A Fan’s Folklore: Six Seasons of Triumph, Tragedy and Tough Luck
by Dean T. Hartwell
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I write about my favorite team, the Oakland Raiders of the mid-1970s. They are legendary to me and to the National Football League in which they played.
I recount my favorite games, Raider wins and losses. My team is the protagonist in this folklore. Their nemesis, the Pittsburgh Steelers, play the role of the antagonists. Like the mythological character, Sisyphus, the Raiders climb up the hill every season toward the top, only to face the enemy who pushes them back down.
Other events and players add to the legend. My feelings of guilt over a player who was paralyzed by a Raider. The death of a favorite baseball player at around the same time. A missed call that cost my favorite baseball team the World Series.
I realized that I was writing my own legend. Events in my own memory brought me to the point of writing this book.
My burdens in life include a kidnapping, a beating and institutionalization. I do not compare my problems to anyone else's. I simply claim them as my own.
At first my experiences conquered me. They were like demons I could not understand or fight against.
Then, thanks in part to writing "a Fan's Folklore," I came to understand my value as a person and the importance of looking forward. I started facing my demons and began competing against them as a football team would.
The biggest victory is to feel genuinely good about oneself. You become your own legend.
Ken Stabler was like a snake. He zig-zagged all over the football field and slithered toward the goal line.
Teammates knew he had no real venom. He never bad-mouthed his fellow players during the football games.
Then he found he could not slither any more. He had to be crafty to defeat his opponents.
In one of the games his team was down by 6 points and down to its last play. He was about to be tackled. He had nowhere to run and no one to throw the ball to.
He refused to give up.
That meant breaking the rules.
He rolled the ball to a teammate upfield. The teammate then rolled the ball to another teammate, who fell on it in the end zone.
The other team cried foul. They pleaded with the zebras to call a penalty.
But the Snake got away with it. Guess the zebras were blind as bats. He rolled the dice and the other team came up snake-eyes. The San Diego Chicken fainted in horror.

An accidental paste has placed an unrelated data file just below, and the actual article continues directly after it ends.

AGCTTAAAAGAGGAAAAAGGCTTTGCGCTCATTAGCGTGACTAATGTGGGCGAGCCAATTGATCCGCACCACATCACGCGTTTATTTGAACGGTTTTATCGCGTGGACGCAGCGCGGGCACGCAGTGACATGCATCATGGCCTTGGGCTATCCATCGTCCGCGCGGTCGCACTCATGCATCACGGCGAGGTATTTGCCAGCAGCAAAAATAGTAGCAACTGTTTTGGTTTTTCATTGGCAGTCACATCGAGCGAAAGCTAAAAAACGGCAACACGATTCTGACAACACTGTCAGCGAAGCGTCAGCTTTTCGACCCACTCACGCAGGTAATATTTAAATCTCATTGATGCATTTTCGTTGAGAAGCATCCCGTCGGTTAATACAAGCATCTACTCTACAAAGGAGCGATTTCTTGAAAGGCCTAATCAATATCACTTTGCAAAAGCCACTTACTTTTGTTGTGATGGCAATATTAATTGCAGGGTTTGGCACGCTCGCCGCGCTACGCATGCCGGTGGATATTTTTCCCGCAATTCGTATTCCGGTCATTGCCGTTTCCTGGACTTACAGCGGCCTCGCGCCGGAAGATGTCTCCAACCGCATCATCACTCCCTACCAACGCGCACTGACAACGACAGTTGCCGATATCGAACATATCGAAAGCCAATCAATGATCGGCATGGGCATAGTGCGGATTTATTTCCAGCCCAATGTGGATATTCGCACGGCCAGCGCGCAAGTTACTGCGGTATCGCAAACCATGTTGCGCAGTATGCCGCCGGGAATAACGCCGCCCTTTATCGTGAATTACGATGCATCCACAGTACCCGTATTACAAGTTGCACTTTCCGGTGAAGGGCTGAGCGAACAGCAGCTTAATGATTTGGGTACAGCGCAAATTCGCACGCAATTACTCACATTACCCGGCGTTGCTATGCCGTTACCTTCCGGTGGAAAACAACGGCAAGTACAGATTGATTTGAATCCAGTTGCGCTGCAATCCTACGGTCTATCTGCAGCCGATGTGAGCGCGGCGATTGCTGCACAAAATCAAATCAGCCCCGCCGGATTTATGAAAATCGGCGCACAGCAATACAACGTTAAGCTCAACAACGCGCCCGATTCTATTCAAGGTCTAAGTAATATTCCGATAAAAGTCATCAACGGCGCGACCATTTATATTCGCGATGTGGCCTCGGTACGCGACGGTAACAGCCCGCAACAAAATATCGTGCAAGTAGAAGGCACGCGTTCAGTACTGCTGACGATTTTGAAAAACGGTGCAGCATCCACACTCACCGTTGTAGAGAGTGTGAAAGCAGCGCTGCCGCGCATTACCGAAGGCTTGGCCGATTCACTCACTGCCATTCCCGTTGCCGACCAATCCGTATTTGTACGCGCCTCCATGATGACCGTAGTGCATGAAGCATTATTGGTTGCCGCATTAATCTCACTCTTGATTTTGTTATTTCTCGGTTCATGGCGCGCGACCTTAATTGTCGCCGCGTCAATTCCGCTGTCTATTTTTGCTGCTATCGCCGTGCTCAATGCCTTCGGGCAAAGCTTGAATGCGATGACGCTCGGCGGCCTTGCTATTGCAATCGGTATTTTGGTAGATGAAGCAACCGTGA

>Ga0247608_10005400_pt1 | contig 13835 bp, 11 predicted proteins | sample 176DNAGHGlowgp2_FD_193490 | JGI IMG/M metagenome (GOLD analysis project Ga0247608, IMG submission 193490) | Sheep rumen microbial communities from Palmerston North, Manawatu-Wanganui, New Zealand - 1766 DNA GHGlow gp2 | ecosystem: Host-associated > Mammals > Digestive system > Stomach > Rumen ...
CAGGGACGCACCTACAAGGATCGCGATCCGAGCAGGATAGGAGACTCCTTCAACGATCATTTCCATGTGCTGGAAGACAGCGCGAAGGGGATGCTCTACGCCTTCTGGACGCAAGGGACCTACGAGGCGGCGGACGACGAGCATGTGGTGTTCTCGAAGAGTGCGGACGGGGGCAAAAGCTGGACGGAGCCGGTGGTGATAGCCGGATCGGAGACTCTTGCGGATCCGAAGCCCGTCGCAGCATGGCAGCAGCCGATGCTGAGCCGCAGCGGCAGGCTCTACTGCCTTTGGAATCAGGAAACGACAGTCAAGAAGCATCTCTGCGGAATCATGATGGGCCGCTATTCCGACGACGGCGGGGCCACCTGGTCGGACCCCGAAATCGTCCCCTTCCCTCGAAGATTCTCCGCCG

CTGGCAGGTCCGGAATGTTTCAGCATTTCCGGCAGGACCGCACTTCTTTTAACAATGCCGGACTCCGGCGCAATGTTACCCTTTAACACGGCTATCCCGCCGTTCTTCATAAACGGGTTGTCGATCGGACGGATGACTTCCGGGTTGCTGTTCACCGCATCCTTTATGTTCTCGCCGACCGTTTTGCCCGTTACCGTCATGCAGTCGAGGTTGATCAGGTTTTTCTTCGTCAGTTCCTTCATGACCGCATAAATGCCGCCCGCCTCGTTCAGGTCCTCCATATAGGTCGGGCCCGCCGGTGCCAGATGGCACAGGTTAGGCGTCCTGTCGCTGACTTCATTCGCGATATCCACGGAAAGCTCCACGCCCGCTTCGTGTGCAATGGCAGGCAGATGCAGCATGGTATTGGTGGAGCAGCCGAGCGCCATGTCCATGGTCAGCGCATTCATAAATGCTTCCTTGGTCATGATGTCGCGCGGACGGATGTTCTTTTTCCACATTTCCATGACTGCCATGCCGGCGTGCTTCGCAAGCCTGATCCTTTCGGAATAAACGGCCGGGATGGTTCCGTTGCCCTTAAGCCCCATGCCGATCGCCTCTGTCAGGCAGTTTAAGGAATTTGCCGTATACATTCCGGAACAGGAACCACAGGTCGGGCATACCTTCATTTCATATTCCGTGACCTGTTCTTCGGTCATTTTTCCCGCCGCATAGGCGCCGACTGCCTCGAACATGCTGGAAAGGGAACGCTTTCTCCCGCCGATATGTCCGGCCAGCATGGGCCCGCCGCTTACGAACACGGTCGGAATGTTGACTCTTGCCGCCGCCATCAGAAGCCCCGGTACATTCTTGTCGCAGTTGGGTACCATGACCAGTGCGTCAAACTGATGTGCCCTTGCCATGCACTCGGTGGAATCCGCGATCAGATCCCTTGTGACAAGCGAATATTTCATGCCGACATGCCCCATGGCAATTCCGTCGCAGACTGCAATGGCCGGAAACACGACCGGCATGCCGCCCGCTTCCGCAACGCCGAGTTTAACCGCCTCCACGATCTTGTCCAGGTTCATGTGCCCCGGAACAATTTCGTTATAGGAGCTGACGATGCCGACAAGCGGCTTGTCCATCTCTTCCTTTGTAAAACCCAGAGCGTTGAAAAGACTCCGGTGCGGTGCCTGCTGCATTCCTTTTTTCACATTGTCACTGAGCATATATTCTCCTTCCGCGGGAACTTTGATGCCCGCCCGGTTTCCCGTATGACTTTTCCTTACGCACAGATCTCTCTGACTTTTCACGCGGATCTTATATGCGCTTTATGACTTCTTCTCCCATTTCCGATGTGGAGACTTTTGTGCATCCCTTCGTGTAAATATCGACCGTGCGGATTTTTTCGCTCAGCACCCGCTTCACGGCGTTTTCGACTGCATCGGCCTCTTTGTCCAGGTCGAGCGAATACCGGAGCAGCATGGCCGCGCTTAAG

My brain works when it wants to. That is probably the best way I can sum up what it is like to live with bipolar disorder, which is also known as manic-depression.
My moods and my ability to think clearly go up and down a scale on a regular basis. On one side, represented by the number “1,” is the depression. On the other side, the “10,” is the mania.
Most of the time, thanks to medication, I hover around the “5” or “normal” level. I get up, go to work, pay the bills and otherwise function in society. Until they see this message, I would guess that most people who know me do not know I have this disorder.
Sometimes, though, sometimes in response to events in my life and sometimes without warning, the pendulum swings. When it swings, it usually swings toward the depression. My brain simply slows down. I cannot think clearly enough to deal with life’s issues.
What is a “1” like? Not being able to go to work. Or going to work and staring at a computer screen all day. That happened to me years ago and fortunately I took advice to get help.
What is a “10” like? The feeling of weightlessness. The feeling that I am in a dream and that there are no consequences to my actions. I don’t know if I have hit a “10” but I probably came somewhat close at city council some time ago. On an act of spontaneity, I went up to the microphone and said of the previous speaker, “A person has the right to speak but not the right to be heard,” quoting Hubert Humphrey.
Right now I am around a “5” feeling good and hope that you are, too. I hope that I have educated you a little more about this mostly invisible disorder. I am putting a picture of a peace dove because real peace starts within us.
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Dean Hartwell keeps pursuing the truth about those who govern us.